I am so fortunate to “coach” at arguably the best club in the US. I spent 10 years in all 50 States as a Sales manager and so I have been in too many gyms to name. I have seen trends in workouts, classes, equipment, and I am never surprised at what comes next. Right now this “Cross Fit” craze is amazing to me. We are now as an industry demonstrating that “hey, you didnâ€™t need to join a gym with all the Cybex equipment because that spare tire in your garage, sprints up and down your street, and jump rope is all you need for a great workout. And you know what, theyâ€™re right. Why is a sprint on a Schwinn spinning bike any more beneficial than a sprint up the hill in your neighborhood?? Itâ€™s different because our people come to us for something they canâ€™t get at home in the basement or in the garage. For some of you, maybe it is the technical lingo you use. Some of you may be like me and teach good form but with a focus on the “spiritual” aspect of the ride. The truth is that if we do it right and with proper form, then all of these things will get us to the goal, which is for our people to walk out feeling healthier and in MY opinion both “physically” AND “mentally.”
My point is that we donâ€™t have to complicate things the way we sometimes do just so that we can stick with the trends. If your class demands that, than do it. But donâ€™t lose focus on your core audience of people, the ones who stuck by you for 20 years. Give them the best music, the best guidance, the best stories, and the best up to date techniques IF that is what is going to give you and them the result youâ€™re looking for. Letâ€™s remember and never lose sight of the fact that our members come to us to lead them and if we tell them that rubbing their tummy while sprinting doubles the amount of calories they burn, then chances are most will do just that. So itâ€™s our obligation to introduce the right amount of “new” technology if and only if the benefit is there. THEY are giving up one hour of their lives and putting it in our hands. I for one ONLY want to provide the best.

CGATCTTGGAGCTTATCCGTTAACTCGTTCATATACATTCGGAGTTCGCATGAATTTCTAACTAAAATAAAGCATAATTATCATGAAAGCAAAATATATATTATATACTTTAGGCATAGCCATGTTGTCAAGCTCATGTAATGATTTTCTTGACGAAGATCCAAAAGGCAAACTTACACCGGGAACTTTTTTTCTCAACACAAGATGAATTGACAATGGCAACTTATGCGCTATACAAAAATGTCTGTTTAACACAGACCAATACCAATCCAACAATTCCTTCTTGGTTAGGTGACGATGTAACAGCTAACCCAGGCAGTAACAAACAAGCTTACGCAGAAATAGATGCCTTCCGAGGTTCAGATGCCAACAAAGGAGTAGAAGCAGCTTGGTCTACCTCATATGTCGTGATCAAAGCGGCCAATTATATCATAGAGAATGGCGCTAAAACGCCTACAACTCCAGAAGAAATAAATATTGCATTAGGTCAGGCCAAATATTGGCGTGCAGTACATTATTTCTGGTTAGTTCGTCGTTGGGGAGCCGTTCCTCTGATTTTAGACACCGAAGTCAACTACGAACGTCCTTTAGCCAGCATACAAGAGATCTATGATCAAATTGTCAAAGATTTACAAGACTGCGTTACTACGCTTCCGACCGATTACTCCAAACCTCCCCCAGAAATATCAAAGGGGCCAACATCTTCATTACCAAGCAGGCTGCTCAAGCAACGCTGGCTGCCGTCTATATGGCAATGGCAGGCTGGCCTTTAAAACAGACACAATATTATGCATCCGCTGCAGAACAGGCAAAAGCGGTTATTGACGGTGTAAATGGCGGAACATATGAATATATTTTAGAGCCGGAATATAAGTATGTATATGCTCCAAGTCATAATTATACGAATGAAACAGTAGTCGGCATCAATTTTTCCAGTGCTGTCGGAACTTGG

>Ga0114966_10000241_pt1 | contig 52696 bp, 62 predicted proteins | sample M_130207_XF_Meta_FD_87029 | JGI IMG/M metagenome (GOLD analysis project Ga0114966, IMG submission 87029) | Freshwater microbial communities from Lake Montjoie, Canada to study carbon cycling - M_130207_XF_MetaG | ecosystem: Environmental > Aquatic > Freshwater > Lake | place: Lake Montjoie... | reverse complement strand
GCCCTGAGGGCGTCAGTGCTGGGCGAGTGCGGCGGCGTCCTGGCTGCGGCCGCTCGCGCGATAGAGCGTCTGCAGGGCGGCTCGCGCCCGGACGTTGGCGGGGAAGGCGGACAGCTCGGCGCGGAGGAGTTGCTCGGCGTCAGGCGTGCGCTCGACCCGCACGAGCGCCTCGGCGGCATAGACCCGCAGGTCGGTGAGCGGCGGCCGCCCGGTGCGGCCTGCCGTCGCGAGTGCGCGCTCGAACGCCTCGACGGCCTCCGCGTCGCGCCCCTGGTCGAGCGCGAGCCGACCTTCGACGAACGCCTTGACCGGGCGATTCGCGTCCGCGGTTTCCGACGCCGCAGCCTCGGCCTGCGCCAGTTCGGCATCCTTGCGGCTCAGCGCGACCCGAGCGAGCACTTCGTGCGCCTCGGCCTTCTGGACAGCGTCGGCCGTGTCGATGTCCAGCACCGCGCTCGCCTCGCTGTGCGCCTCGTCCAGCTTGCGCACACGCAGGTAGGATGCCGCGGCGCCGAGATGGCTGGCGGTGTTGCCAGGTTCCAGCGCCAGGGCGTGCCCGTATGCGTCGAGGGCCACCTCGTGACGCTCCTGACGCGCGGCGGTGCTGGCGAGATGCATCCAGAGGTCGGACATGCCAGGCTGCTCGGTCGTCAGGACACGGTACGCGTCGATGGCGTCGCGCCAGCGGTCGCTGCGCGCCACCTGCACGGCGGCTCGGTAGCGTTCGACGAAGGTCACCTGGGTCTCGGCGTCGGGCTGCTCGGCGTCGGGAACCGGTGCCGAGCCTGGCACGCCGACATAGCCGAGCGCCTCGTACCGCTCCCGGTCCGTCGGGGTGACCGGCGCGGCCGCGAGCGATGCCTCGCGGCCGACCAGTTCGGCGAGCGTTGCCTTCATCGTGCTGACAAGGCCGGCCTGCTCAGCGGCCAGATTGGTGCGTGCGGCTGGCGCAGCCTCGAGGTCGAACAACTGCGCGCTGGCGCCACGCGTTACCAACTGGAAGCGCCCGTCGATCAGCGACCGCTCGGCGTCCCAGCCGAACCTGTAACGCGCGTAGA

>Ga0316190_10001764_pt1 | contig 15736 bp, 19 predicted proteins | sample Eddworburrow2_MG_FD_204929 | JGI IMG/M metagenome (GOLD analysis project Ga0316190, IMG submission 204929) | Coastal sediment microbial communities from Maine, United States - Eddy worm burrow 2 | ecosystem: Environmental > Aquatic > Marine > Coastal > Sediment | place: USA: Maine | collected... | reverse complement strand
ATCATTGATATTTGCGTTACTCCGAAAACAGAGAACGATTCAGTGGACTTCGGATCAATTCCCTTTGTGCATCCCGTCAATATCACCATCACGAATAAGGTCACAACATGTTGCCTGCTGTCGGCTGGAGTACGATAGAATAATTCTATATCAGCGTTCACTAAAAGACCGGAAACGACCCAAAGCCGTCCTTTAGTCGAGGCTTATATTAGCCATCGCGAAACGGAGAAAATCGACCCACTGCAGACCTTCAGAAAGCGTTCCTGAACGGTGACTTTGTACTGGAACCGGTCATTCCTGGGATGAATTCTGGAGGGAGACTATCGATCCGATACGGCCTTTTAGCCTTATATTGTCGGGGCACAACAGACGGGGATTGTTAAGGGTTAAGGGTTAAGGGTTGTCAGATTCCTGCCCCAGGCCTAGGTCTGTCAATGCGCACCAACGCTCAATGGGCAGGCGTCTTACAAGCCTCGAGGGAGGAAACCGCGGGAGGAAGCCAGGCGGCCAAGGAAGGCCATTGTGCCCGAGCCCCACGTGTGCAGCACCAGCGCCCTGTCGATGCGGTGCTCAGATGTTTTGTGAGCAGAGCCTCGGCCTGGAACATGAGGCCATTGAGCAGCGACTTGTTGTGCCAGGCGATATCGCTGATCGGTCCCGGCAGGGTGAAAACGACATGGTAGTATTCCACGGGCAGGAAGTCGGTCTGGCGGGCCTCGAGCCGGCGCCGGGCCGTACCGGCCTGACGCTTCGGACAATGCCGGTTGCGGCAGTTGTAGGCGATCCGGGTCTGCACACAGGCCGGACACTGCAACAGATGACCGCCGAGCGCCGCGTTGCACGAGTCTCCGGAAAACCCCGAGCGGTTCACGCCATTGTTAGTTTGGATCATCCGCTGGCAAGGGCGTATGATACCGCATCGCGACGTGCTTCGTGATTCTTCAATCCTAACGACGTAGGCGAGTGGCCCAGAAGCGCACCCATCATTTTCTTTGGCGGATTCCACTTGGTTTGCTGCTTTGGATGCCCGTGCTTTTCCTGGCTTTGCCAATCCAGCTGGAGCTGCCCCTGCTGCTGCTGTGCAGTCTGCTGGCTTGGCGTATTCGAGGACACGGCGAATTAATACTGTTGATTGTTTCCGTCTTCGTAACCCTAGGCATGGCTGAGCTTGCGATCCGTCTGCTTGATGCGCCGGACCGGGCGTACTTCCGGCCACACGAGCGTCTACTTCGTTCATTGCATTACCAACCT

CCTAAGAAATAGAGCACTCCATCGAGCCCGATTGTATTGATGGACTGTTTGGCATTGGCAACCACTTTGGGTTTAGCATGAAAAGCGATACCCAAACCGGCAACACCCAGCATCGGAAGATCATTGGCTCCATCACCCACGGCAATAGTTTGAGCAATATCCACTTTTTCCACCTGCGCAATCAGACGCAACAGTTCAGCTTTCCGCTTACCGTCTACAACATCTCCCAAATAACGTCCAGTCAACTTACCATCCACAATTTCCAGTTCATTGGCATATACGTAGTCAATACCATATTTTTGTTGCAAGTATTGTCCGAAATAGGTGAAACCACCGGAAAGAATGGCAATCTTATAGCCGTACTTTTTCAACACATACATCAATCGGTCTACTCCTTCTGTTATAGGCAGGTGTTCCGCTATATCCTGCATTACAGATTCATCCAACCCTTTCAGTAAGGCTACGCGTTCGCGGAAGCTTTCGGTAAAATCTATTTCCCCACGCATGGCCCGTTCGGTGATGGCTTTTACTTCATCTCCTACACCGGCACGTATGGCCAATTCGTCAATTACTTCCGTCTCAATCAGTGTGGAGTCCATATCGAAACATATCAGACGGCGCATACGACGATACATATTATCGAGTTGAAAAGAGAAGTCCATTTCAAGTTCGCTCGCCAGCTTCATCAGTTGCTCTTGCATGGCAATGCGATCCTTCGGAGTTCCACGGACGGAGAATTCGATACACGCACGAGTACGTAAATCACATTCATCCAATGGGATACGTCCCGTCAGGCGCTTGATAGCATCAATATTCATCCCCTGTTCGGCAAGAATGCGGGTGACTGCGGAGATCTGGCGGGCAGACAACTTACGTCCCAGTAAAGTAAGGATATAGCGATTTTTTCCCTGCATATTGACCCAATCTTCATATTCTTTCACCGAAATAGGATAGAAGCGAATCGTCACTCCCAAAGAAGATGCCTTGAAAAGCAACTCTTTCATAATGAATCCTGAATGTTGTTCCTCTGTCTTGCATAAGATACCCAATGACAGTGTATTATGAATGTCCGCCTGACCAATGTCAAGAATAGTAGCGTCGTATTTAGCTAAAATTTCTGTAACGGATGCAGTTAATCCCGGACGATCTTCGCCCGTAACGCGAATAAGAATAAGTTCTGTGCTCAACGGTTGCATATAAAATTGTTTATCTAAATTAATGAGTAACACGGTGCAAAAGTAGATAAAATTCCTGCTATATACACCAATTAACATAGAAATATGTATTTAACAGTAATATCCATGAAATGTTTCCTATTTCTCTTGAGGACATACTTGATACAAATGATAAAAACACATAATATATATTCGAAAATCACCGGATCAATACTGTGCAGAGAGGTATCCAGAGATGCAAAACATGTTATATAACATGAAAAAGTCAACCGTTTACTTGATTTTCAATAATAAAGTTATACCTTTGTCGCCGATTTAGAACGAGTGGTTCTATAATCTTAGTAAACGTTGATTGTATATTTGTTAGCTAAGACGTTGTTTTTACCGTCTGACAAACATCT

So the next time you jump on your bike ready to start class, remember that blinking clock on your old VCR and ask yourself “have I put together a class with total focus on helping them achieve their goals?” or have you designed it based on an article on the latest “Crave” from some gym in a posh LA studio? Do your research, make sure the latest “thing” is right for your students and then apply it. But donâ€™t buy the VCR with 100 programmable features that you donâ€™t know or understand until you SET THE CLOCK ON IT FIRST!! Now go press PLAY and have some fun. And please send me your thoughts so I can learn my audience.
This Podcast is was last published on Feb 2, 2017, I have updated it with our new Podcast host information and I am representing it now. I hope you enjoy it, Joey